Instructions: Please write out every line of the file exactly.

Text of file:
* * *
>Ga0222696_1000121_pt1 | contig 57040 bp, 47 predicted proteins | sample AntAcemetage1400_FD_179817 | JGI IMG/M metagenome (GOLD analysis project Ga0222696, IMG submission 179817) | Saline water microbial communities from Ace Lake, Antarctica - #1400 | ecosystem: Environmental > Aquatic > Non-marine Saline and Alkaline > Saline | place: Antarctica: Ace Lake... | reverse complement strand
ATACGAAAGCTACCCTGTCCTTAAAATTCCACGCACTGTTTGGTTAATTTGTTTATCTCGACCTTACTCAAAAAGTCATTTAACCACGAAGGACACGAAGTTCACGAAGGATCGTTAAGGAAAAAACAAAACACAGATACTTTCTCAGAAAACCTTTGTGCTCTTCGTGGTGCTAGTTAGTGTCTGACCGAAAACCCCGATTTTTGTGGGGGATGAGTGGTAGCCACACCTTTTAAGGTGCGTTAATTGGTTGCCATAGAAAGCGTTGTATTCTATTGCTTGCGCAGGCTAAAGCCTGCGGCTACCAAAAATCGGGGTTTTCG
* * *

>Ga0222696_1000121_pt1 | contig 57040 bp, 47 predicted proteins | sample AntAcemetage1400_FD_179817 | JGI IMG/M metagenome (GOLD analysis project Ga0222696, IMG submission 179817) | Saline water microbial communities from Ace Lake, Antarctica - #1400 | ecosystem: Environmental > Aquatic > Non-marine Saline and Alkaline > Saline | place: Antarctica: Ace Lake... | reverse complement strand
ATACGAAAGCTACCCTGTCCTTAAAATTCCACGCACTGTTTGGTTAATTTGTTTATCTCGACCTTACTCAAAAAGTCATTTAACCACGAAGGACACGAAGTTCACGAAGGATCGTTAAGGAAAAAACAAAACACAGATACTTTCTCAGAAAACCTTTGTGCTCTTCGTGGTGCTAGTTAGTGTCTGACCGAAAACCCCGATTTTTGTGGGGGATGAGTGGTAGCCACACCTTTTAAGGTGCGTTAATTGGTTGCCATAGAAAGCGTTGTATTCTATTGCTTGCGCAGGCTAAAGCCTGCGGCTACCAAAAATCGGGGTTTTCG